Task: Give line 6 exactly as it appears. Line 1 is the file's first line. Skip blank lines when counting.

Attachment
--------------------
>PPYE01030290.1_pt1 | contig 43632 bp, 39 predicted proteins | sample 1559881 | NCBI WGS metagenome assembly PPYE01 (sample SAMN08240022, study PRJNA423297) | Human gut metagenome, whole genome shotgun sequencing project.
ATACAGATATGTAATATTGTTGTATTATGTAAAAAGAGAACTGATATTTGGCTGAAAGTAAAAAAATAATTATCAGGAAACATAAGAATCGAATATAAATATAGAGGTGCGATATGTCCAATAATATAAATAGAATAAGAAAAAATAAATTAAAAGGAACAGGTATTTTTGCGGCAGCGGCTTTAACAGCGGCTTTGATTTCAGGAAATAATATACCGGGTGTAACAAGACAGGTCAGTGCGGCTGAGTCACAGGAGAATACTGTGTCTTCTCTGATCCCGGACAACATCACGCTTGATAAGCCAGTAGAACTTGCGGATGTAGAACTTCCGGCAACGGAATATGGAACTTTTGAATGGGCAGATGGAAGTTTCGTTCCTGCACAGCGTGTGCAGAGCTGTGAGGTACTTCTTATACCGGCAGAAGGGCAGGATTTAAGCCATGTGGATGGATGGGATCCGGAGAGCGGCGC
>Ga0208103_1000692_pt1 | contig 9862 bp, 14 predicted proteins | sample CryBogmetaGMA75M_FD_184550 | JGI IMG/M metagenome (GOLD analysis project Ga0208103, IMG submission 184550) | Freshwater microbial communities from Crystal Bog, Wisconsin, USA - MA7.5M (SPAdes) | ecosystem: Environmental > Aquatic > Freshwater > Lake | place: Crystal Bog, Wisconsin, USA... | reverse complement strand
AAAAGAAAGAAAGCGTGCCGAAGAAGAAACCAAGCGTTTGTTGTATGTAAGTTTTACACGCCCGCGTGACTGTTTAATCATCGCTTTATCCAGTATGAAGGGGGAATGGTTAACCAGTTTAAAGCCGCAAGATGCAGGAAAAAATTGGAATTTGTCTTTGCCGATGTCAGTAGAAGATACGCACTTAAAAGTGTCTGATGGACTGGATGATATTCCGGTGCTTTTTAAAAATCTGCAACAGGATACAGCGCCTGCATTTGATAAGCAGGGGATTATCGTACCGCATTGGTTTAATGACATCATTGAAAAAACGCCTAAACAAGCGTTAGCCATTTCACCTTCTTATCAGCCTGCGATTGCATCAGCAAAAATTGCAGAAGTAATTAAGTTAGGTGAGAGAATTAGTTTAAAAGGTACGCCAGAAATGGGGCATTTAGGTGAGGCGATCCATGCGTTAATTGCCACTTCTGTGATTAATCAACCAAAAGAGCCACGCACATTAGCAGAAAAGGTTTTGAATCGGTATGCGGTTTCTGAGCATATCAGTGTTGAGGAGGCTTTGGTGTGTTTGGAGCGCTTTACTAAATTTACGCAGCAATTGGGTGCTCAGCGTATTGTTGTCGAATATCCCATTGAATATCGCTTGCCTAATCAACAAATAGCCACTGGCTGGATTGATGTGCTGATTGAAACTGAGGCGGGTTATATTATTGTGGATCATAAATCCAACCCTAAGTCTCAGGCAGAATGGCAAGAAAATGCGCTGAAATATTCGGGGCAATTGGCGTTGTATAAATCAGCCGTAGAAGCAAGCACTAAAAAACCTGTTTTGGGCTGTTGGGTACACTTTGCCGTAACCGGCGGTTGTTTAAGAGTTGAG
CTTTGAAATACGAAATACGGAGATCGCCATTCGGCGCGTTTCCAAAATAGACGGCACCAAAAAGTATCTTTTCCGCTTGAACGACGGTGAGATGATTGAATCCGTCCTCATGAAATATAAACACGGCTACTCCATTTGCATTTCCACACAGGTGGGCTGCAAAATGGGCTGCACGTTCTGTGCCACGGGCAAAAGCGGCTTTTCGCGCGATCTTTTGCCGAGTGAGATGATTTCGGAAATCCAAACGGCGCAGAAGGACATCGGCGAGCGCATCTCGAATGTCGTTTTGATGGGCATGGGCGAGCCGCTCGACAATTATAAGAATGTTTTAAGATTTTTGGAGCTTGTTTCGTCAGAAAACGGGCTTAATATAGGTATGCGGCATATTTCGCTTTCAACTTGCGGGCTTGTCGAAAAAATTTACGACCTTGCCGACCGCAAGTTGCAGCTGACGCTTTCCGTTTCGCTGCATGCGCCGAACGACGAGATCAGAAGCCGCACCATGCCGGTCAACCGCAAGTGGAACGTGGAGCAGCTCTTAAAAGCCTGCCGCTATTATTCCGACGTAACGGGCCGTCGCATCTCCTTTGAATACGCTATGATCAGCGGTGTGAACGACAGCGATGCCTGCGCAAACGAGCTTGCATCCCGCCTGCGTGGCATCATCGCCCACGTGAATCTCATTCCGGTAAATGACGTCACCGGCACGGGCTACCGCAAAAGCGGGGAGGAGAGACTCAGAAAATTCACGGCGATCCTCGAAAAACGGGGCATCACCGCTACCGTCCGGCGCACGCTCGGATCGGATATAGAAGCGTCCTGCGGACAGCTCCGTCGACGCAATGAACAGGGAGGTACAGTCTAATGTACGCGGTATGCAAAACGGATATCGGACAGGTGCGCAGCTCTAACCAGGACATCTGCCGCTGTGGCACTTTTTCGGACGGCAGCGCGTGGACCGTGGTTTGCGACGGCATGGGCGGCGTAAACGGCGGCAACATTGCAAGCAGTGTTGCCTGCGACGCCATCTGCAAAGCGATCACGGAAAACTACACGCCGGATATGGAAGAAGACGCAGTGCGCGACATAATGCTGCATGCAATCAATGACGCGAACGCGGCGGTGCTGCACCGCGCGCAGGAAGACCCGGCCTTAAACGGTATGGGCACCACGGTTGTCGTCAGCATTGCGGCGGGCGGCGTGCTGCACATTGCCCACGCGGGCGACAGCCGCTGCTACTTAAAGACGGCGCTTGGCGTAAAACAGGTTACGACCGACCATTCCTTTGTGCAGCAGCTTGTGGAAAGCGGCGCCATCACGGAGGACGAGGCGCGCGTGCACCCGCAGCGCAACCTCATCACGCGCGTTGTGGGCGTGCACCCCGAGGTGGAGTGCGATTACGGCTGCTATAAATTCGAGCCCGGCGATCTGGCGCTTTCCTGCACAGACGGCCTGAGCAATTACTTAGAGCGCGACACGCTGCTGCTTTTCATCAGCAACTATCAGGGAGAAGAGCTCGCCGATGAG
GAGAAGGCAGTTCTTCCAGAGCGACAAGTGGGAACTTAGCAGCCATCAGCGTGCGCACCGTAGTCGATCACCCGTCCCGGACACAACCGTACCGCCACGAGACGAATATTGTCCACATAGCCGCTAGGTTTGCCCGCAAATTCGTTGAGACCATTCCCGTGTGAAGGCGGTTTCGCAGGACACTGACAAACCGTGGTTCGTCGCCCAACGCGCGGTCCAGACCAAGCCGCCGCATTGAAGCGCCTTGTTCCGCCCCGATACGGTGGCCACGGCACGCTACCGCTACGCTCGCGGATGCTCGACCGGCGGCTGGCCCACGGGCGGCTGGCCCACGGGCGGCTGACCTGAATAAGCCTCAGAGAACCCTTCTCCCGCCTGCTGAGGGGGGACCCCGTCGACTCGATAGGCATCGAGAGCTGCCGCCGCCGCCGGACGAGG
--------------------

GAGAAGGCAGTTCTTCCAGAGCGACAAGTGGGAACTTAGCAGCCATCAGCGTGCGCACCGTAGTCGATCACCCGTCCCGGACACAACCGTACCGCCACGAGACGAATATTGTCCACATAGCCGCTAGGTTTGCCCGCAAATTCGTTGAGACCATTCCCGTGTGAAGGCGGTTTCGCAGGACACTGACAAACCGTGGTTCGTCGCCCAACGCGCGGTCCAGACCAAGCCGCCGCATTGAAGCGCCTTGTTCCGCCCCGATACGGTGGCCACGGCACGCTACCGCTACGCTCGCGGATGCTCGACCGGCGGCTGGCCCACGGGCGGCTGGCCCACGGGCGGCTGACCTGAATAAGCCTCAGAGAACCCTTCTCCCGCCTGCTGAGGGGGGACCCCGTCGACTCGATAGGCATCGAGAGCTGCCGCCGCCGCCGGACGAGG